Welney visitor centre forced to close for first time due to high water levels on Ouse Washes

THE visitor centre at the Wildfowl and Wetlands Trust’s Welney reserve was forced to close for the first time because of exceptionally high water levels.

A peak depth of 3.85m was reached on the Ouse Washes on December 1. It was the first time the visitor centre had to close since it opened six-and-a-half years ago.

The only other time the main observatory had to close was in 2007, when the Washes reached a depth of 4.28m. However, it was not during the winter so staff didn’t have to worry about feeding the swans.

A count carried out on Friday showed that there are 3,120 whooper swans and 407 Bewick’s swans already at Welney, 2,300 of which were out on the new wetlands next to the visitor centre.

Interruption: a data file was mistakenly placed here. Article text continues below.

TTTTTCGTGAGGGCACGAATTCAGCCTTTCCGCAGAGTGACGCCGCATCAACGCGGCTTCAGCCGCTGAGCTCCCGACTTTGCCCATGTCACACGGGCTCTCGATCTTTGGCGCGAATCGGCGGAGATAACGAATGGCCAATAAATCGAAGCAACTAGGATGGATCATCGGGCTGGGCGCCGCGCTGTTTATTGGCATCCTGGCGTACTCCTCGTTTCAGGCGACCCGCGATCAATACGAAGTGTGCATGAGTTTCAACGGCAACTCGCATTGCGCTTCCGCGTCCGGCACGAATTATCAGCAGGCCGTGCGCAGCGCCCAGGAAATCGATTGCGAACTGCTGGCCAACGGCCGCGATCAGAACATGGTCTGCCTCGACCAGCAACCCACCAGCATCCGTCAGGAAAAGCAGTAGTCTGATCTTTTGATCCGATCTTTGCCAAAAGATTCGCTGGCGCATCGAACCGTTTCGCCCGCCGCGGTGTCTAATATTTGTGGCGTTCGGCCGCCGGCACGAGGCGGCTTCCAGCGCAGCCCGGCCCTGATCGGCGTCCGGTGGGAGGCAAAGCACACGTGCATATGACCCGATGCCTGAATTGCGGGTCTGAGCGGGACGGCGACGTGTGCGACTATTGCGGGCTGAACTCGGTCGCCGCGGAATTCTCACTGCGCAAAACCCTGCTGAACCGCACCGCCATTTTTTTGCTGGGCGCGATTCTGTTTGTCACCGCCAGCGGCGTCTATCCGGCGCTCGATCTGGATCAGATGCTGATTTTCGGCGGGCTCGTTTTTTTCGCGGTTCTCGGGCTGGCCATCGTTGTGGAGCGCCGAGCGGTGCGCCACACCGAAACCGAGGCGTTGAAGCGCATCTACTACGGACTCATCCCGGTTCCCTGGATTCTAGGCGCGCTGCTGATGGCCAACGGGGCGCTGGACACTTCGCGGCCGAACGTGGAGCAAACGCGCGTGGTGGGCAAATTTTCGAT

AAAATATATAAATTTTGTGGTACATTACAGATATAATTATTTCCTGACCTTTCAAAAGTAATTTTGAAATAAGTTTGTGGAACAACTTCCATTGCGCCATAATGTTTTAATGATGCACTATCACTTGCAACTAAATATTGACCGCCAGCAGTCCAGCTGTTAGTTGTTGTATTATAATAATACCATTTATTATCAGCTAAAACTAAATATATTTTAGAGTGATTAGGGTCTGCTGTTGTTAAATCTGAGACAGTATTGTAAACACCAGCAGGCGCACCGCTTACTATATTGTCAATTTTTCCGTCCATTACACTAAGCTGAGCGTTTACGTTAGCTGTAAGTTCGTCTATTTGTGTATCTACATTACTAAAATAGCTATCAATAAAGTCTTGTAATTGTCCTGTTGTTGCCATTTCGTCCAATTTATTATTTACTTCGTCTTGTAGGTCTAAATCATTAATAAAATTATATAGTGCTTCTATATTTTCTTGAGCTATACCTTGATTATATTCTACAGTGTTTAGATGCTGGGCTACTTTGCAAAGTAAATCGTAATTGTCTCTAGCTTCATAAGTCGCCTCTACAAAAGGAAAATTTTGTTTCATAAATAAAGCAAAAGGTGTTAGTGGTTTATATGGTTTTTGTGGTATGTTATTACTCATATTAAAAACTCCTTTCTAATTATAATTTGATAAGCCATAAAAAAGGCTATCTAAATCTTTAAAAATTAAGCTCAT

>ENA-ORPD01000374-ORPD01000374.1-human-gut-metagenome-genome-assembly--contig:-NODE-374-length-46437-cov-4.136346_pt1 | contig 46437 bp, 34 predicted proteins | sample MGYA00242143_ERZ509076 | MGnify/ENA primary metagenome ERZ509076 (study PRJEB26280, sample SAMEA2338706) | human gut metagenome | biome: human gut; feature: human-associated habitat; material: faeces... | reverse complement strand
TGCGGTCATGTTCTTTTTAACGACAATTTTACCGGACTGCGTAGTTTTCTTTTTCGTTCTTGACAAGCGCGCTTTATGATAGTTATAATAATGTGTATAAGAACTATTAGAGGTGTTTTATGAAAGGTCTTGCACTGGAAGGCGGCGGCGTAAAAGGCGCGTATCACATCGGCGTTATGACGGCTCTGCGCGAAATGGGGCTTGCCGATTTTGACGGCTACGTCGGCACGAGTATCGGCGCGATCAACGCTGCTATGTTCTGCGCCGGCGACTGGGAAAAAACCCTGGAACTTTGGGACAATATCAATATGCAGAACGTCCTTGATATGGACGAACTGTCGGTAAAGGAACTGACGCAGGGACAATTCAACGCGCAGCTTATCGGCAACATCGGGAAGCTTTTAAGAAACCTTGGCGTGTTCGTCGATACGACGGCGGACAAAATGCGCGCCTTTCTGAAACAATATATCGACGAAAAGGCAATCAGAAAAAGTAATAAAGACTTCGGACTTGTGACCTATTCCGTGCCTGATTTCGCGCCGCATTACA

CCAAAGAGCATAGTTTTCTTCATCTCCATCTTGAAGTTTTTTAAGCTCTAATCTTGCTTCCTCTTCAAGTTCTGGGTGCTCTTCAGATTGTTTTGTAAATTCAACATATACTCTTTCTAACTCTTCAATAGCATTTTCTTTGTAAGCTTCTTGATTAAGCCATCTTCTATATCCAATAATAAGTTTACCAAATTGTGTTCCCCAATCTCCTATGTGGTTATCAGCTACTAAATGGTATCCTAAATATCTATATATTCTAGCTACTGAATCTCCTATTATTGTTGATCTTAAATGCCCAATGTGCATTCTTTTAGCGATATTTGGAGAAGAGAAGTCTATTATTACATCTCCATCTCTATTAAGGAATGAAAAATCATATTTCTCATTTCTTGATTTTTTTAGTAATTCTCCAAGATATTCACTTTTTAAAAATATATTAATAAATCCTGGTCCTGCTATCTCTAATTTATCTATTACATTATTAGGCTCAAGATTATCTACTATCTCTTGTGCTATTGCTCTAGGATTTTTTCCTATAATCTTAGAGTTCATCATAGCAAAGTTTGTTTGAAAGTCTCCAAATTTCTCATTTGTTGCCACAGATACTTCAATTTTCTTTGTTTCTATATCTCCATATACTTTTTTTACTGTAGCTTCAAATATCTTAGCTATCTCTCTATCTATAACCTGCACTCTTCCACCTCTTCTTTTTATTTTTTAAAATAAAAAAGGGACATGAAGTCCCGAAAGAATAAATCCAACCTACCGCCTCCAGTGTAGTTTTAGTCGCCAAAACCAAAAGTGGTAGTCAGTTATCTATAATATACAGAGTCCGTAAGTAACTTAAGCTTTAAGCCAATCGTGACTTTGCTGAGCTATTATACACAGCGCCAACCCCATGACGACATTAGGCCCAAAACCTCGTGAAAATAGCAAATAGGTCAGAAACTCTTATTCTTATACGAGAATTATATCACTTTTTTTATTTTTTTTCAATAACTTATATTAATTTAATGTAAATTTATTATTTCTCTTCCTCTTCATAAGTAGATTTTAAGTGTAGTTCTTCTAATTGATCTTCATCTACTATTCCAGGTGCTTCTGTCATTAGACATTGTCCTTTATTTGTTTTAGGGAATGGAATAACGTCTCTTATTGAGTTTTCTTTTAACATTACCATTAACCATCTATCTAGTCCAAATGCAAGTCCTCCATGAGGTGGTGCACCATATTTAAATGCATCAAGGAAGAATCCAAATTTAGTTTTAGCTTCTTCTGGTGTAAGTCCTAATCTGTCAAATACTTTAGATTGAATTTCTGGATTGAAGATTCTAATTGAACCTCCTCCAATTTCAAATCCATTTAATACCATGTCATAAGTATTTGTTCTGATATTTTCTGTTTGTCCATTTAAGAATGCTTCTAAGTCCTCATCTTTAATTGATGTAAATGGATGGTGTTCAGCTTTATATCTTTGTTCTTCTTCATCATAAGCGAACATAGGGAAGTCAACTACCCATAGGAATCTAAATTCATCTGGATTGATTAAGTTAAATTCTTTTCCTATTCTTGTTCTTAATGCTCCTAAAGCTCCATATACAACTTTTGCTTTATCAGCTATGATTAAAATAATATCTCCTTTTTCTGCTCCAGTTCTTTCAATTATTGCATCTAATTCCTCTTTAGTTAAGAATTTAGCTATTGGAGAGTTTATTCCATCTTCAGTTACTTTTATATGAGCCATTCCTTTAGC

Leigh Marshall, WWT Welney Reserve Manager, is encouraging nature lovers to come along and witness a memorable winter wildlife spectacle.


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He said: “Dawn at Welney is the best time to see the spectacle of the wild migratory swans leaving their roost.

“Now that there are hundreds of swans using the land next to the visitor centre, in addition to those already roosting in front of the main hide, visitors can enjoy swan filled skies.”

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WWT Welney manages more than 300 acres of wetland habitat, which are important for several species of wintering wildfowl and as summer breeding grounds, on and around the Ouse washes

The centre will be opening from 7am tomorrow and Monday, with refreshments available throughout the morning, and the main observatory will also be opened early.

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